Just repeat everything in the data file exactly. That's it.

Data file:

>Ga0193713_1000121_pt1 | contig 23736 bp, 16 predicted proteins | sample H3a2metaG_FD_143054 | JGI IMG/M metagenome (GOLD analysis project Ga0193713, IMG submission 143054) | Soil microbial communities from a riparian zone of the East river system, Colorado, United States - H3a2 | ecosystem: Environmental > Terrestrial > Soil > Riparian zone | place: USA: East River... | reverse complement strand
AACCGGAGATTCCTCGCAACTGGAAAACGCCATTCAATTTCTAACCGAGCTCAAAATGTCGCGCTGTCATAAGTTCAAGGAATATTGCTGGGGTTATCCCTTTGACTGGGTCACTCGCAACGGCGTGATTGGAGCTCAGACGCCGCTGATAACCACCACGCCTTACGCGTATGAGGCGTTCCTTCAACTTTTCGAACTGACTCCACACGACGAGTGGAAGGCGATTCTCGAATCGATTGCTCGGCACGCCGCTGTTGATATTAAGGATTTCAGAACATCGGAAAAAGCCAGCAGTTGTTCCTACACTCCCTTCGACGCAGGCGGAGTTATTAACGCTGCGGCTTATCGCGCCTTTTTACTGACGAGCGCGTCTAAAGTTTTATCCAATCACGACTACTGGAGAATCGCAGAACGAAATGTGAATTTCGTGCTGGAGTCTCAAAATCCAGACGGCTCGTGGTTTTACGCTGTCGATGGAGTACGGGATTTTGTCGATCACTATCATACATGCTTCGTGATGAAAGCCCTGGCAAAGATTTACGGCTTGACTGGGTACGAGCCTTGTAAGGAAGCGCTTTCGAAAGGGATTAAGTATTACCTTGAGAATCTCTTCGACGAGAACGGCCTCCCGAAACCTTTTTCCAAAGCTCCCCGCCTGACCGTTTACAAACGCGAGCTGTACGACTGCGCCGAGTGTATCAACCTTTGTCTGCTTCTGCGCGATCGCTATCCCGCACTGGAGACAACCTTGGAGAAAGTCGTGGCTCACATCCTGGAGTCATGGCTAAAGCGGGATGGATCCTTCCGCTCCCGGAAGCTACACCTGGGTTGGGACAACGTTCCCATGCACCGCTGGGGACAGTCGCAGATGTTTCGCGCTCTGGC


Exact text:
>Ga0193713_1000121_pt1 | contig 23736 bp, 16 predicted proteins | sample H3a2metaG_FD_143054 | JGI IMG/M metagenome (GOLD analysis project Ga0193713, IMG submission 143054) | Soil microbial communities from a riparian zone of the East river system, Colorado, United States - H3a2 | ecosystem: Environmental > Terrestrial > Soil > Riparian zone | place: USA: East River... | reverse complement strand
AACCGGAGATTCCTCGCAACTGGAAAACGCCATTCAATTTCTAACCGAGCTCAAAATGTCGCGCTGTCATAAGTTCAAGGAATATTGCTGGGGTTATCCCTTTGACTGGGTCACTCGCAACGGCGTGATTGGAGCTCAGACGCCGCTGATAACCACCACGCCTTACGCGTATGAGGCGTTCCTTCAACTTTTCGAACTGACTCCACACGACGAGTGGAAGGCGATTCTCGAATCGATTGCTCGGCACGCCGCTGTTGATATTAAGGATTTCAGAACATCGGAAAAAGCCAGCAGTTGTTCCTACACTCCCTTCGACGCAGGCGGAGTTATTAACGCTGCGGCTTATCGCGCCTTTTTACTGACGAGCGCGTCTAAAGTTTTATCCAATCACGACTACTGGAGAATCGCAGAACGAAATGTGAATTTCGTGCTGGAGTCTCAAAATCCAGACGGCTCGTGGTTTTACGCTGTCGATGGAGTACGGGATTTTGTCGATCACTATCATACATGCTTCGTGATGAAAGCCCTGGCAAAGATTTACGGCTTGACTGGGTACGAGCCTTGTAAGGAAGCGCTTTCGAAAGGGATTAAGTATTACCTTGAGAATCTCTTCGACGAGAACGGCCTCCCGAAACCTTTTTCCAAAGCTCCCCGCCTGACCGTTTACAAACGCGAGCTGTACGACTGCGCCGAGTGTATCAACCTTTGTCTGCTTCTGCGCGATCGCTATCCCGCACTGGAGACAACCTTGGAGAAAGTCGTGGCTCACATCCTGGAGTCATGGCTAAAGCGGGATGGATCCTTCCGCTCCCGGAAGCTACACCTGGGTTGGGACAACGTTCCCATGCACCGCTGGGGACAGTCGCAGATGTTTCGCGCTCTGGC